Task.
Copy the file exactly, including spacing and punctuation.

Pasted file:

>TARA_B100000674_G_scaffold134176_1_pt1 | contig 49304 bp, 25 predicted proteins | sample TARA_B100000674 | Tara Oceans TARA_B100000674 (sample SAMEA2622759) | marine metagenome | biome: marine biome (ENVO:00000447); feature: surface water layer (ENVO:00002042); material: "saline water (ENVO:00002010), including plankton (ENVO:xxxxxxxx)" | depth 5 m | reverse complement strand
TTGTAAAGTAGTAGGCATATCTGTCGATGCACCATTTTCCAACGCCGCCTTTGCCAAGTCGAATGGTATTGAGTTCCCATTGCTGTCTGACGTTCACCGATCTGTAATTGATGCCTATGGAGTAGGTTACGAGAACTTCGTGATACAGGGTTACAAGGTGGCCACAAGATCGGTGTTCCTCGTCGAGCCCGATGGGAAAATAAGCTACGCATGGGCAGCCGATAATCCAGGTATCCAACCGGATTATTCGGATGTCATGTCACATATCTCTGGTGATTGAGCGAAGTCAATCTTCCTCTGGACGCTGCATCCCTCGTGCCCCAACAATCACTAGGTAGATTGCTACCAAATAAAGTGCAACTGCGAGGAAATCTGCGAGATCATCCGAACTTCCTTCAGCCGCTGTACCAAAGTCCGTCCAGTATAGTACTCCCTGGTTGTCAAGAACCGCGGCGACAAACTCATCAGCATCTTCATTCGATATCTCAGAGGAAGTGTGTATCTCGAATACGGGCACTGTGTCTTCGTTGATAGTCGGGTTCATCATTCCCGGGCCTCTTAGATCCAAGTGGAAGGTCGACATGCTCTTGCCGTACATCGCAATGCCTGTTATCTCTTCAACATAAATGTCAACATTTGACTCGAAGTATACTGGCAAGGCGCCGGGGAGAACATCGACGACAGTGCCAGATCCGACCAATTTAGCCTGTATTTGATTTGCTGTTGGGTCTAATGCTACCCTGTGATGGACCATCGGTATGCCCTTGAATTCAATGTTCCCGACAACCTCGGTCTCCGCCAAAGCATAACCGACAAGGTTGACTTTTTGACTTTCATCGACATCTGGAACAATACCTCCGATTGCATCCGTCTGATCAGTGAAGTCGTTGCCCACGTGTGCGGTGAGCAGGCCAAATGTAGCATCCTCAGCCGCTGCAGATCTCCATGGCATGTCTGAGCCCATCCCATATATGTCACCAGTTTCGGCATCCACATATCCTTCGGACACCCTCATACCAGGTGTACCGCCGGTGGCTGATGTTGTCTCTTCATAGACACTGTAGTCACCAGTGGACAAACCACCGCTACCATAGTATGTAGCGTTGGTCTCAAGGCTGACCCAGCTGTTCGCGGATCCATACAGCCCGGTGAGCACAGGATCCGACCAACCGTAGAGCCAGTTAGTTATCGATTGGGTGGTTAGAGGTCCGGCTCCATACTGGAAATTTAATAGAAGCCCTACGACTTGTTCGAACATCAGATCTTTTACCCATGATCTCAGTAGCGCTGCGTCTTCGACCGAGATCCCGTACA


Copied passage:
>TARA_B100000674_G_scaffold134176_1_pt1 | contig 49304 bp, 25 predicted proteins | sample TARA_B100000674 | Tara Oceans TARA_B100000674 (sample SAMEA2622759) | marine metagenome | biome: marine biome (ENVO:00000447); feature: surface water layer (ENVO:00002042); material: "saline water (ENVO:00002010), including plankton (ENVO:xxxxxxxx)" | depth 5 m | reverse complement strand
TTGTAAAGTAGTAGGCATATCTGTCGATGCACCATTTTCCAACGCCGCCTTTGCCAAGTCGAATGGTATTGAGTTCCCATTGCTGTCTGACGTTCACCGATCTGTAATTGATGCCTATGGAGTAGGTTACGAGAACTTCGTGATACAGGGTTACAAGGTGGCCACAAGATCGGTGTTCCTCGTCGAGCCCGATGGGAAAATAAGCTACGCATGGGCAGCCGATAATCCAGGTATCCAACCGGATTATTCGGATGTCATGTCACATATCTCTGGTGATTGAGCGAAGTCAATCTTCCTCTGGACGCTGCATCCCTCGTGCCCCAACAATCACTAGGTAGATTGCTACCAAATAAAGTGCAACTGCGAGGAAATCTGCGAGATCATCCGAACTTCCTTCAGCCGCTGTACCAAAGTCCGTCCAGTATAGTACTCCCTGGTTGTCAAGAACCGCGGCGACAAACTCATCAGCATCTTCATTCGATATCTCAGAGGAAGTGTGTATCTCGAATACGGGCACTGTGTCTTCGTTGATAGTCGGGTTCATCATTCCCGGGCCTCTTAGATCCAAGTGGAAGGTCGACATGCTCTTGCCGTACATCGCAATGCCTGTTATCTCTTCAACATAAATGTCAACATTTGACTCGAAGTATACTGGCAAGGCGCCGGGGAGAACATCGACGACAGTGCCAGATCCGACCAATTTAGCCTGTATTTGATTTGCTGTTGGGTCTAATGCTACCCTGTGATGGACCATCGGTATGCCCTTGAATTCAATGTTCCCGACAACCTCGGTCTCCGCCAAAGCATAACCGACAAGGTTGACTTTTTGACTTTCATCGACATCTGGAACAATACCTCCGATTGCATCCGTCTGATCAGTGAAGTCGTTGCCCACGTGTGCGGTGAGCAGGCCAAATGTAGCATCCTCAGCCGCTGCAGATCTCCATGGCATGTCTGAGCCCATCCCATATATGTCACCAGTTTCGGCATCCACATATCCTTCGGACACCCTCATACCAGGTGTACCGCCGGTGGCTGATGTTGTCTCTTCATAGACACTGTAGTCACCAGTGGACAAACCACCGCTACCATAGTATGTAGCGTTGGTCTCAAGGCTGACCCAGCTGTTCGCGGATCCATACAGCCCGGTGAGCACAGGATCCGACCAACCGTAGAGCCAGTTAGTTATCGATTGGGTGGTTAGAGGTCCGGCTCCATACTGGAAATTTAATAGAAGCCCTACGACTTGTTCGAACATCAGATCTTTTACCCATGATCTCAGTAGCGCTGCGTCTTCGACCGAGATCCCGTACA